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Microsoft is launching (yet another) PR offensive against Google, this time with book publishers as the foil. When Tom Rubin, associate gene…

Microsoft is launching (yet another) PR offensive against Google, this time with book publishers as the foil. When Tom Rubin, associate general counsel for copyright, trademark and trade secrets, addresses the Association of American Publishers annual meeting Tuesday, he’ll be armed with a prepared text being telegraphed well in advance via careful media placement. His argument: “Companies that create no content of their own, and make money solely on the backs of other people’s content, are raking in billions through advertising revenue and IPOs.”
Rubin’s three principles:
– “… new services that expand online access to content should be encouraged.”
– “… those new services must respect the legitimate interests of copyright holders; put conversely, we must forcefully reject any business model that is based on the systematic infringement of copyrights.”
– “… even as we adhere to these first two principles, we must all work together to find consumer-friendly and cost-effective solutions to our shared goal of expanding online access to copyrighted and public-domain works.”
At the same time, Rubin is pitching the publishers on his company’s own book search offerings: Live Search Academic and Live Search Books. The heart of the lengthy speech goes directly to an effort to put the differences — or perceived differences — between Microsoft and Google in bas relief:
– “In essence, Google is saying to you and to other copyright owners: ‘Trust us – you’re protected. We’ll keep the digital copies secure, we’ll only show snippets, we won’t harm you, we’ll promote you.’ But Google’s track record of protecting copyrights in other parts of its business is weak at best. Anyone who visits YouTube, which Google purchased last year, will immediately recognize that it follows a similar cavalier approach to copyright. … And Google has yet to come up with a plan to restrain the massive infringements on YouTube.”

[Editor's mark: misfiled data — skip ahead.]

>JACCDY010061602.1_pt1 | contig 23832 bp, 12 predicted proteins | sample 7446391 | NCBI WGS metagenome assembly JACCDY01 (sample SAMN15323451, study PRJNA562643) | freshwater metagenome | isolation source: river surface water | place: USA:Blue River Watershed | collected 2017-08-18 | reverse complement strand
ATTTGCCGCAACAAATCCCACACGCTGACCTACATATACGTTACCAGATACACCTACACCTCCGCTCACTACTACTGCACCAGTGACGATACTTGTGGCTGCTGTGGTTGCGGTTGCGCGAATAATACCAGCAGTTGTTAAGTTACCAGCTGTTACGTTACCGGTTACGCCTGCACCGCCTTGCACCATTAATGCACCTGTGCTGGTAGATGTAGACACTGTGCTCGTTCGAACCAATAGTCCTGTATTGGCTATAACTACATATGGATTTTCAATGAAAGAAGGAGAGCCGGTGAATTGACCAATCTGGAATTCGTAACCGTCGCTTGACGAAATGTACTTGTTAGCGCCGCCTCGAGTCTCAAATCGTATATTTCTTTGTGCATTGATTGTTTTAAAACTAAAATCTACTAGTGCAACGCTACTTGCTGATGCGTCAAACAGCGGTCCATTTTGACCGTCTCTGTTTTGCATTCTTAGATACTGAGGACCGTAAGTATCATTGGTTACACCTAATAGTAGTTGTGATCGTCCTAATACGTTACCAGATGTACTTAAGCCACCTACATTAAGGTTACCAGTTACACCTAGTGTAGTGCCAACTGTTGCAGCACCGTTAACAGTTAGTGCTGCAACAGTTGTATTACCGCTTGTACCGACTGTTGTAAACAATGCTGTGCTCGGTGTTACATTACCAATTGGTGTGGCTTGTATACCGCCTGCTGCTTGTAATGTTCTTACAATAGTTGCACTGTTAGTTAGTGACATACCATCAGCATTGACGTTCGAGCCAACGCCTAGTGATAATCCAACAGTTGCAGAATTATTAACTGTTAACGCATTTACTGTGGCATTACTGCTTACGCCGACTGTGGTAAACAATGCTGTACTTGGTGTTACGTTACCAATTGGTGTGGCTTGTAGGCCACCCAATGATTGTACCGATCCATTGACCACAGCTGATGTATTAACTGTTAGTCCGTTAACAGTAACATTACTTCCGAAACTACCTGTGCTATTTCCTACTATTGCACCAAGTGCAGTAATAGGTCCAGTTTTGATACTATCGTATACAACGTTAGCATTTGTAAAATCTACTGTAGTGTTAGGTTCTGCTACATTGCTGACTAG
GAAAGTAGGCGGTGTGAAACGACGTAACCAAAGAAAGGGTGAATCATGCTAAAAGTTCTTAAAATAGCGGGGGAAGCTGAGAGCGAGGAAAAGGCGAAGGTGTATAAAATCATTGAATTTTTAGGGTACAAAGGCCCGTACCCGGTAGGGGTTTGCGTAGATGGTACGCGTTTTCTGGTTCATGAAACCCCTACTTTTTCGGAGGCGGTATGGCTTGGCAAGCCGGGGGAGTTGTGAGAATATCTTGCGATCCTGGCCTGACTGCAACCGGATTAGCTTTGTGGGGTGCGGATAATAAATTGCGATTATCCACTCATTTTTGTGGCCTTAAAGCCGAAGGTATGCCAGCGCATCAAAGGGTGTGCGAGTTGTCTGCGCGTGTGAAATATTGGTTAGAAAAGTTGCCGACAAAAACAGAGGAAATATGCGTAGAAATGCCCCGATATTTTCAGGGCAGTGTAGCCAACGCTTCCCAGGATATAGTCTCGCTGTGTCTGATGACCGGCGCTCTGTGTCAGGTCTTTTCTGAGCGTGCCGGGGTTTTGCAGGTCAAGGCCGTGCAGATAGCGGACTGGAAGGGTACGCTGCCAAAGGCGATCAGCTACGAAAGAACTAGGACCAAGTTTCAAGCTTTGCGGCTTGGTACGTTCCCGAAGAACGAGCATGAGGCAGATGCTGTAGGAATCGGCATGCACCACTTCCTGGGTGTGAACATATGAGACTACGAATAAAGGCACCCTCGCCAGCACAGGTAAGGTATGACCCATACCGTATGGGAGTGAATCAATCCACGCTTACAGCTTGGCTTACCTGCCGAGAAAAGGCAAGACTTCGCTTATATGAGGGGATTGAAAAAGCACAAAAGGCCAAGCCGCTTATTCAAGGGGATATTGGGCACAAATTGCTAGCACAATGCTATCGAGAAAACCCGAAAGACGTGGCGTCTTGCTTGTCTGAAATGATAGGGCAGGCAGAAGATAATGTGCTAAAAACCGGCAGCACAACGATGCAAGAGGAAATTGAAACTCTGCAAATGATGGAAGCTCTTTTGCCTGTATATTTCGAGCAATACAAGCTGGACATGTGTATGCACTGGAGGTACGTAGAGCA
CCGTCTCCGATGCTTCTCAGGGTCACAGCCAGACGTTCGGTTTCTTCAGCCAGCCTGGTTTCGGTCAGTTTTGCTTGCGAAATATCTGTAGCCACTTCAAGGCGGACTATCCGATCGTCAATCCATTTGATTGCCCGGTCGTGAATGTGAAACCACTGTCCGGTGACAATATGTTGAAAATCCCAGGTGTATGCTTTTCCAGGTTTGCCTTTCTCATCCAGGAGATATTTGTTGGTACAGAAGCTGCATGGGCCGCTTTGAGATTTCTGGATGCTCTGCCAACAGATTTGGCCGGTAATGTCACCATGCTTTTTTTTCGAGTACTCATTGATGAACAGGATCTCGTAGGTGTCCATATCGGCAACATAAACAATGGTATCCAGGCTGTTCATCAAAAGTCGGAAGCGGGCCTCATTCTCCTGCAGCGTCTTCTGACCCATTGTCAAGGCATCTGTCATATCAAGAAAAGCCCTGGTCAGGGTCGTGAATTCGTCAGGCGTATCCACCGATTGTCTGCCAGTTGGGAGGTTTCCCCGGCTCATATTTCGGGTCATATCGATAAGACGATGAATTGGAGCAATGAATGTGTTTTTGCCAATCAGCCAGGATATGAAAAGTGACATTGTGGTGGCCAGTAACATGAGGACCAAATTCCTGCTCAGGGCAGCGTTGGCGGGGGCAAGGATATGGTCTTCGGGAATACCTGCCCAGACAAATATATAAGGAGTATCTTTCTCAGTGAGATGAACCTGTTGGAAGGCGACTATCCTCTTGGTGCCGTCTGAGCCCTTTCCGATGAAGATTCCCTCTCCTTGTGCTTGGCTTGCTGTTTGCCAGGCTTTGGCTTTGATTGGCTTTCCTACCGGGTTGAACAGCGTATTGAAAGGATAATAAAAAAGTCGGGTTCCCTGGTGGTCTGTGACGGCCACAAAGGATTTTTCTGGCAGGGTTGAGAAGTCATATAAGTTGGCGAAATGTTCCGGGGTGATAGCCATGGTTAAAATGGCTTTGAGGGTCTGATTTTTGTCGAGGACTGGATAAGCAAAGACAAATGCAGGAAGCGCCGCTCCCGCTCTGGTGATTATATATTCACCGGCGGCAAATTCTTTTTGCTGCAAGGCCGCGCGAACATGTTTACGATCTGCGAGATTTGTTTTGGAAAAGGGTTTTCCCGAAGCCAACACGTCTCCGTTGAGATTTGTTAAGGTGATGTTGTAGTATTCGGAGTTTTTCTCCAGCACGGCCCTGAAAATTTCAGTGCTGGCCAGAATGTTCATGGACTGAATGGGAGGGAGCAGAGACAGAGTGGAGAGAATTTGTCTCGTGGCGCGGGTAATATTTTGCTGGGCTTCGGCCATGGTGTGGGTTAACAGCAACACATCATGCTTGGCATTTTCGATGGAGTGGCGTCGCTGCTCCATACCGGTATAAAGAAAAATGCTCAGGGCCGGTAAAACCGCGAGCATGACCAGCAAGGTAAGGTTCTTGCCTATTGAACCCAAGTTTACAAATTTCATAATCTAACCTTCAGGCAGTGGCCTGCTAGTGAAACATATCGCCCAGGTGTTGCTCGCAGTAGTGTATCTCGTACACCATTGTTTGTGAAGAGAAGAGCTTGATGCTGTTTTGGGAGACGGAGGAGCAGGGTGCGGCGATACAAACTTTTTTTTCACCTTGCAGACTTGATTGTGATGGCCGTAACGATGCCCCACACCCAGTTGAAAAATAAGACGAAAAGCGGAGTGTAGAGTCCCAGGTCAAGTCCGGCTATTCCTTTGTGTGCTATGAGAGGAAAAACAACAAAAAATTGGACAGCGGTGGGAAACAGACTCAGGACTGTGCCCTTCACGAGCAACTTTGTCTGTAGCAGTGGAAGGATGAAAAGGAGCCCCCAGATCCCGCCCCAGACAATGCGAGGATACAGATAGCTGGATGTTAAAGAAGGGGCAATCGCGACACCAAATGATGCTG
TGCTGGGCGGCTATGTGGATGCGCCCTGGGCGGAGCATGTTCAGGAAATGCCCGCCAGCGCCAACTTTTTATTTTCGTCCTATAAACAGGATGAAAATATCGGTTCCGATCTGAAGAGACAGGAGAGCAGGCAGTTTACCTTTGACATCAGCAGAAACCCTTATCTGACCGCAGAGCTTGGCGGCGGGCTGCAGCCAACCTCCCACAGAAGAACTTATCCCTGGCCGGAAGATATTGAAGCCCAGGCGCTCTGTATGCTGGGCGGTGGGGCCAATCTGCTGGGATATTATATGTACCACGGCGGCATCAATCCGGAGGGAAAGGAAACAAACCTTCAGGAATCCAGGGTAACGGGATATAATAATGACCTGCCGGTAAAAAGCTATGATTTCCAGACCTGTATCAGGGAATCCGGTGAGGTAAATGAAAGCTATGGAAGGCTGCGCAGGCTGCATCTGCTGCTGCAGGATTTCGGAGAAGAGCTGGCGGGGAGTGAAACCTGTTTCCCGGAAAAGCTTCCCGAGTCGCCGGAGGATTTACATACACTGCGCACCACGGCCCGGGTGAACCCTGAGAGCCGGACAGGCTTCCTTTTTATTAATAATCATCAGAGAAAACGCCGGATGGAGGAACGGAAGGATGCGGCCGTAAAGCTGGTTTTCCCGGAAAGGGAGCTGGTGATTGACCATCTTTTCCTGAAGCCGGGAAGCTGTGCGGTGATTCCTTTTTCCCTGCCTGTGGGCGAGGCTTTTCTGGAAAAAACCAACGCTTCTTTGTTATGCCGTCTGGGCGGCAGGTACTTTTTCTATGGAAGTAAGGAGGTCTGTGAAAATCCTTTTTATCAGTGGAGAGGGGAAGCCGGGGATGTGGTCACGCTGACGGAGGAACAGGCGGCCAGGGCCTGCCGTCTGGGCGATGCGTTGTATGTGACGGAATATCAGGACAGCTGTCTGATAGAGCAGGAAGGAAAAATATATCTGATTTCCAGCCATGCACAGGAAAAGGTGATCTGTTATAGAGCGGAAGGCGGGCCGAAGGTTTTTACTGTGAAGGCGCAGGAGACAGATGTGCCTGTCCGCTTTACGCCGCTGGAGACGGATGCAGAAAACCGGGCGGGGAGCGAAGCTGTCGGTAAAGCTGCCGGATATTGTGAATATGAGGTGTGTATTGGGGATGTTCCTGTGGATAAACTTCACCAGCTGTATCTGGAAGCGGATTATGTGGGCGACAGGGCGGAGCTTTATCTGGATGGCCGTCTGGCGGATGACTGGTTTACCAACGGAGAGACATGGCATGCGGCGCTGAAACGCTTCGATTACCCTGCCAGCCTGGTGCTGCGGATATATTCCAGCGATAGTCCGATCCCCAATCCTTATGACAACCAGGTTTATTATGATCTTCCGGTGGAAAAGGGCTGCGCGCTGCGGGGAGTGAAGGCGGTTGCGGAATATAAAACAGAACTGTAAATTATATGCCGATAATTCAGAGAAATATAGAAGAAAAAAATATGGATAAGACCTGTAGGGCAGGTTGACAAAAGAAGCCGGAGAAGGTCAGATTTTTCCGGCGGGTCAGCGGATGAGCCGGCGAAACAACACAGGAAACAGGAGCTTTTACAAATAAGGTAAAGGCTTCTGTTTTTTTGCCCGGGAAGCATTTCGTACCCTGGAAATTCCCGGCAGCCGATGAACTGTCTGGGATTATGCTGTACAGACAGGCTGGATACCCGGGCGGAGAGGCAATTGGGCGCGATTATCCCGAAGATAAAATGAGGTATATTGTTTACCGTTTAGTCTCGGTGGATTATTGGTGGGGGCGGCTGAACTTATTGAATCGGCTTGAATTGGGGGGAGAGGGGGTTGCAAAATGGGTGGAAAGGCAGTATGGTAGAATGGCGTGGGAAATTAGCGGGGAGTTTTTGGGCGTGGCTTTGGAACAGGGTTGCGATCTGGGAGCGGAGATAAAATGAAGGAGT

– Rubin also points to an example of Google selling advertising around key words referring to pirated software: “We weren’t the only victims

  1. I think this raises some interesting questions. How do you continue to make money without owning content? Online video is a very competitive market and I doubt Microsoft will be able to sustain a competitive advantage with rights management for too long. I wrote a post about it on my blog: http://themediaage.com/?p=8 .

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